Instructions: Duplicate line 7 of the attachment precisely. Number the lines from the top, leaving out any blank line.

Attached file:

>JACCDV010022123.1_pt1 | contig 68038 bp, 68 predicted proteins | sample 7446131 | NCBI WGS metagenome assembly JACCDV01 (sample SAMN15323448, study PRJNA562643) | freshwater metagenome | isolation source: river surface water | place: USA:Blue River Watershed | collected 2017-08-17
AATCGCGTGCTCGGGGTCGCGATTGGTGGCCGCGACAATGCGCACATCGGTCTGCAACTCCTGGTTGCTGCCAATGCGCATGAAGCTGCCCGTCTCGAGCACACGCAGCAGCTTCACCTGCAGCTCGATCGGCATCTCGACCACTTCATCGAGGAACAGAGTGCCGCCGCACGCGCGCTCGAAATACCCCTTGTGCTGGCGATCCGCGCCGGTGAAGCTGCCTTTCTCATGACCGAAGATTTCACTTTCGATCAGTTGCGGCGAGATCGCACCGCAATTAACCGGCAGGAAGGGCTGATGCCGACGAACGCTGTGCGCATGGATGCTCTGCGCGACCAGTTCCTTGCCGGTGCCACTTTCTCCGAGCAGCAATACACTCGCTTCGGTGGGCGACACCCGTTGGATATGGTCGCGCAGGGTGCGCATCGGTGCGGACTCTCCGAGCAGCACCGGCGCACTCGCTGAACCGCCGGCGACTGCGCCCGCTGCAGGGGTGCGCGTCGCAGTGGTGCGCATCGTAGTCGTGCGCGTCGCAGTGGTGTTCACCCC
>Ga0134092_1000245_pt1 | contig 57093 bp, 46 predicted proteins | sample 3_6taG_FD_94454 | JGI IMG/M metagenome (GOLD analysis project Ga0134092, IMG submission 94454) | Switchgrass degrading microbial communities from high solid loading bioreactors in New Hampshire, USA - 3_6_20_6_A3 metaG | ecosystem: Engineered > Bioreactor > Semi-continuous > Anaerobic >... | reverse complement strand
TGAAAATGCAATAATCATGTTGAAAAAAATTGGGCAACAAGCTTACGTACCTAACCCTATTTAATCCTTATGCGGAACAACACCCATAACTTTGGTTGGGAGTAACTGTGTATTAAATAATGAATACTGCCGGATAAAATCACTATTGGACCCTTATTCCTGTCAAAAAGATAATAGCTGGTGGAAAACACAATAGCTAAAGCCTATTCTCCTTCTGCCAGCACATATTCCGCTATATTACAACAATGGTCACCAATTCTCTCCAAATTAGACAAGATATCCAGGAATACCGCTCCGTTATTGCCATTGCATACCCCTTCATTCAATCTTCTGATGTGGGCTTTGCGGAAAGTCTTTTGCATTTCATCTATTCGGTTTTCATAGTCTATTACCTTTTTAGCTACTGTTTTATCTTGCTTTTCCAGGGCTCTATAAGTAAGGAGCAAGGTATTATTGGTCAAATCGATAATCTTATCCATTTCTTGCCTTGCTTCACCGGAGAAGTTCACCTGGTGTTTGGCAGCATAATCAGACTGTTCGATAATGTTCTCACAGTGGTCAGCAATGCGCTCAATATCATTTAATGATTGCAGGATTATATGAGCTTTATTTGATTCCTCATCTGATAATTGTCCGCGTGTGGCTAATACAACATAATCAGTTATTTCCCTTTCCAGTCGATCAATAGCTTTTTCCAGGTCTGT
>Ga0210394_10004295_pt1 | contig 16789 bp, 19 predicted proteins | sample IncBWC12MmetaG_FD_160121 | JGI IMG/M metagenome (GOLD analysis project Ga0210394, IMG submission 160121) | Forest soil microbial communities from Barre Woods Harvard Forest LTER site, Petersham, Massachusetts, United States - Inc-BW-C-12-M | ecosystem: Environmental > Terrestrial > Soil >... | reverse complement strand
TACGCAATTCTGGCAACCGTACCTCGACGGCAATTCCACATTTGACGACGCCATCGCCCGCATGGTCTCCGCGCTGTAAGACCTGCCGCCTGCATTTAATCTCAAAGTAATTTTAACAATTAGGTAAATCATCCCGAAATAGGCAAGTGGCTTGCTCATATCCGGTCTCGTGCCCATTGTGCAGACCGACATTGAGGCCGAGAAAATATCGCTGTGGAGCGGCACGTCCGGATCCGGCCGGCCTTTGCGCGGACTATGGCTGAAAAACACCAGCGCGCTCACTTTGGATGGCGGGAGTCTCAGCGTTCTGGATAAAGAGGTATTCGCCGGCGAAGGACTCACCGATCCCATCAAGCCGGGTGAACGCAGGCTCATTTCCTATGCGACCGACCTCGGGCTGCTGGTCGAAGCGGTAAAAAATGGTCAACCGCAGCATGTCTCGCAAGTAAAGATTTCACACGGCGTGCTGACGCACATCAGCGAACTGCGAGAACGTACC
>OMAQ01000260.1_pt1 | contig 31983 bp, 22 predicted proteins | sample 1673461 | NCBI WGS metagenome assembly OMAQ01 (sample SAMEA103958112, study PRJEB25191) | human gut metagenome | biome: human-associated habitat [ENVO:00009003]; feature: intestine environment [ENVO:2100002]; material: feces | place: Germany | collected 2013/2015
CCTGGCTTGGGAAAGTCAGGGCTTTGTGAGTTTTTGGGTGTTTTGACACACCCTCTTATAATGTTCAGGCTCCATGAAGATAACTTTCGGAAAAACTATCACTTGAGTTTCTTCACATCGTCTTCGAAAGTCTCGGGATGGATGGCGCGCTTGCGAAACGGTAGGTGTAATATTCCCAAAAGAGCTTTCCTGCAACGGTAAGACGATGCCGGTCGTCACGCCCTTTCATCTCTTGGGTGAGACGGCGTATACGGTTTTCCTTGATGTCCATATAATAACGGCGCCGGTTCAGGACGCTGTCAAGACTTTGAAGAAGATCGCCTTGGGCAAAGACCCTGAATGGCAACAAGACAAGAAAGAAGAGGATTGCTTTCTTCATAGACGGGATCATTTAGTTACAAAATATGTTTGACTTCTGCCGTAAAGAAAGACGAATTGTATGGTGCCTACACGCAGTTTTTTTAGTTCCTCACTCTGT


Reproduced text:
>OMAQ01000260.1_pt1 | contig 31983 bp, 22 predicted proteins | sample 1673461 | NCBI WGS metagenome assembly OMAQ01 (sample SAMEA103958112, study PRJEB25191) | human gut metagenome | biome: human-associated habitat [ENVO:00009003]; feature: intestine environment [ENVO:2100002]; material: feces | place: Germany | collected 2013/2015